A new Europe-wide survey among students shows that they want wider access to higher education and that universities should open up cooperation with the world of work and to lifelong learning.
Leren voor later
A large majority agree that it is important for higher education institutions to foster innovation and an entrepreneurial mindset among students and staff, and that there should be the possibility to undertake work placements in private enterprises as part of a study programme. More students want to study abroad and a majority want more information about the quality of higher education institutions in order to inform their study choices.
The students were asked how much they would agree with four statements about higher education institutions and the programmes they offered: relating to part-time courses, courses to meet varied social/cultural backgrounds, specialised courses and those teaching skills for “later life”. Students cited skills for “later life” as the most important focus for study: on average, nine in ten students agreed that study programmes should include generic competencies like communication skills, teamwork, and “learning to learn” (90%). Approximately half of interviewed students strongly agreed with this statement (55%), roughly a third rather agreed (35%) and 9% disagreed.
Mee doen met rankings
The survey also examined the views of students on the quality and transparency of higher education institutions. Most frequently, students strongly agreed or rather agreed that independent reports on the quality of universities and programmes would help students to decide where to study (83%); a similar proportion agreed that students choose where to study on the basis of the quality/reputation of the institution and its study programmes (83%). Overall, 81% of respondents in higher education believed that students should be involved in quality reports and rankings.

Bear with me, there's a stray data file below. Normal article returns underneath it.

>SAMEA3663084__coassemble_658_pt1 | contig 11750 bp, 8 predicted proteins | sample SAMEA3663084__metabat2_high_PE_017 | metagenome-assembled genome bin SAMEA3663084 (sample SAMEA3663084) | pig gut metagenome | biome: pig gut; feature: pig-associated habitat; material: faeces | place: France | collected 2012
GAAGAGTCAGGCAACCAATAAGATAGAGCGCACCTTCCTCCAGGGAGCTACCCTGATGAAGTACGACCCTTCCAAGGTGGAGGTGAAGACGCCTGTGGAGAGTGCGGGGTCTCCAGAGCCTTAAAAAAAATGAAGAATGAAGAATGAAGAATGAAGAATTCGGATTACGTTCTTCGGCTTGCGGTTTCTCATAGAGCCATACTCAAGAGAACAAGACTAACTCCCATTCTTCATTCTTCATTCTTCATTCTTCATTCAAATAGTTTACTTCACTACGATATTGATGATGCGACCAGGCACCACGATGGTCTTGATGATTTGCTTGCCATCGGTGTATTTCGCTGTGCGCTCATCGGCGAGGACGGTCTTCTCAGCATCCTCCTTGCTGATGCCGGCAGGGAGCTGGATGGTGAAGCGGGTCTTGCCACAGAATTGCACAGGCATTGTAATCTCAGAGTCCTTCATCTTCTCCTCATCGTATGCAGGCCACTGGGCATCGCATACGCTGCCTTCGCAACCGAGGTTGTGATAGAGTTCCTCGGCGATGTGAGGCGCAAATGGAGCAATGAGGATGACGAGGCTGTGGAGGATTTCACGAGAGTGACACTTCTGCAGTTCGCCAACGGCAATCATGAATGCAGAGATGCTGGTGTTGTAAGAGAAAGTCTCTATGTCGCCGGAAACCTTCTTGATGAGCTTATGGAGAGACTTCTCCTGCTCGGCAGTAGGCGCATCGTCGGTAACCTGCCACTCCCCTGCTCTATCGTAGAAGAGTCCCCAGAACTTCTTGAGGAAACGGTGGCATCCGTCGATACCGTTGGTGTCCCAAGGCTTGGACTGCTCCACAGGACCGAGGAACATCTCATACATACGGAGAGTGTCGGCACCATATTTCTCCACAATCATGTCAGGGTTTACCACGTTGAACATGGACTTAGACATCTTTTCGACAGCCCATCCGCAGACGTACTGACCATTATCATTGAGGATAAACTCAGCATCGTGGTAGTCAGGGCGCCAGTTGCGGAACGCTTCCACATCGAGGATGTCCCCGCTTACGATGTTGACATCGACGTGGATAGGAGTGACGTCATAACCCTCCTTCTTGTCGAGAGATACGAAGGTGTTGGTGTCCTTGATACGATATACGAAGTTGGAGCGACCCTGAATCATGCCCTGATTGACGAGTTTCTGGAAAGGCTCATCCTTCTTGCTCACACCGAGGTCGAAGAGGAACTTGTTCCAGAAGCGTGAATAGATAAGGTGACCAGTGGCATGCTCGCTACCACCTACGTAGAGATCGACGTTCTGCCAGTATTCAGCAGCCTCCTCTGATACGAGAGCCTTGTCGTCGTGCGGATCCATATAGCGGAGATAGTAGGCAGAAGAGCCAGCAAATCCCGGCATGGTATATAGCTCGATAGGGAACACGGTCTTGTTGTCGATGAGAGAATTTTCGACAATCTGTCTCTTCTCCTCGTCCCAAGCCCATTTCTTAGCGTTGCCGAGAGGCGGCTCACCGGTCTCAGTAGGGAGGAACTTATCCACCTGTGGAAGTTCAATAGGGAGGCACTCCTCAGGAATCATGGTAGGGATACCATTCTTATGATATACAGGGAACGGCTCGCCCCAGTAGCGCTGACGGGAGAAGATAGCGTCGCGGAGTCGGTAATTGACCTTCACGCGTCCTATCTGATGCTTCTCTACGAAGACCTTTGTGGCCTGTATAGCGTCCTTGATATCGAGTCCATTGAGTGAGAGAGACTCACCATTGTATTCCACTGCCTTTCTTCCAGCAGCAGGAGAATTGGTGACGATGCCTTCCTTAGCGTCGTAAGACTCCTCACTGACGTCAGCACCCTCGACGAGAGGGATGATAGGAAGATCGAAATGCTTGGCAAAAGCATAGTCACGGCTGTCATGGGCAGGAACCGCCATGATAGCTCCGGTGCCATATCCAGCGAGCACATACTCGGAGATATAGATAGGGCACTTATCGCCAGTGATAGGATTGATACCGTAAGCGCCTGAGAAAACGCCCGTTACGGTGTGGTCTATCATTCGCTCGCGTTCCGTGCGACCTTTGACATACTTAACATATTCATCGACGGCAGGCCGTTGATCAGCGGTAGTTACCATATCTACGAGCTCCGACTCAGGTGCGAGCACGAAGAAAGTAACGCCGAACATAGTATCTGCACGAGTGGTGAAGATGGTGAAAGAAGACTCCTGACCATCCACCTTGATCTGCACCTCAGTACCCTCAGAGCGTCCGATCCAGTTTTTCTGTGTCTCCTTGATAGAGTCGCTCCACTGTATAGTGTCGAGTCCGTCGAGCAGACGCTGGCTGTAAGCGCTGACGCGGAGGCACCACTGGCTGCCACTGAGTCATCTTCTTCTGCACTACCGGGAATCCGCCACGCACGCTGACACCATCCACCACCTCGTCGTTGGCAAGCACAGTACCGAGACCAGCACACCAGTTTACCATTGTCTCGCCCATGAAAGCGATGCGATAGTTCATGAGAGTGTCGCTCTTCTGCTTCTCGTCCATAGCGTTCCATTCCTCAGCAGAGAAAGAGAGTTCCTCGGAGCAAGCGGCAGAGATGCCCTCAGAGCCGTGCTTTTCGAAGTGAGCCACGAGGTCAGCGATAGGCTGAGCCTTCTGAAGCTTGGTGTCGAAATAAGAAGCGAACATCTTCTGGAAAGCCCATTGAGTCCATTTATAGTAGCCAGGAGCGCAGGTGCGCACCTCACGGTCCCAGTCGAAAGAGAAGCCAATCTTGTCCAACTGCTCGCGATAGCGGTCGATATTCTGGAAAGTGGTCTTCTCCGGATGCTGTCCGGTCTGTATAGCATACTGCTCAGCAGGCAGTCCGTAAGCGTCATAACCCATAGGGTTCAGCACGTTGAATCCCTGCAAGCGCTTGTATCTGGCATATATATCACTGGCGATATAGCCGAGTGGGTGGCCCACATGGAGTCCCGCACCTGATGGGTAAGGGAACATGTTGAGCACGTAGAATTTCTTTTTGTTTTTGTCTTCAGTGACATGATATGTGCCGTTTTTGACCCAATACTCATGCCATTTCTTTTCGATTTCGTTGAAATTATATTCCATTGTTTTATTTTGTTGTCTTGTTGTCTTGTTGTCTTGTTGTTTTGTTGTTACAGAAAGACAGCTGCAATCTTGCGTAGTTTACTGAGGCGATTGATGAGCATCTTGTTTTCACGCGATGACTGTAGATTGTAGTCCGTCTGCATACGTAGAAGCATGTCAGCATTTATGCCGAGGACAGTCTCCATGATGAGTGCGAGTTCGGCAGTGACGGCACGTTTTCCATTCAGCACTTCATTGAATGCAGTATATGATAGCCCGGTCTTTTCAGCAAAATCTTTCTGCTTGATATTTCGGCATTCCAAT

Ján Figel’, European Commissioner with responsibility for Education, Training, Culture and Youth, said “Higher education modernisation is at the heart of students’ interest; this feedback from students shows that Europe is on the right track with reforms aimed at the modernisation of Europe’s 4,000 higher education institutions.” Students from 31 European countries – all EU Member States plus Croatia, Iceland, Norway and Turkey were asked for their opinions for this Eurobarometer survey, which took place in February 2009. The findings echo equally the opinions of academic staff which were surveyed two years ago on improved possibilities for learning mobility, and on opening up universities to business cooperation and lifelong.
Nederland achterop met LLL
Opmerkelijk is dat Nederland op enkele punten ‘uit de pas loopt’ bij de kijk op de toekomst van het HO. ‘In the Netherlands 53% of respondents disagree with the statement that study and training programmes should encompass more generic competences, and 51% disagree with the statement that study programmes need to adapt more to labour market needs.’ Ook het gebrek aan inzet voor levenLangLeren in ons land is merkbaar in de uitkomsten: ‘The highest percentages of respondents that disagree that universities should open up for adult learners are found in Germany (19%), the Netherlands (18%) and Luxembourg (18%).’
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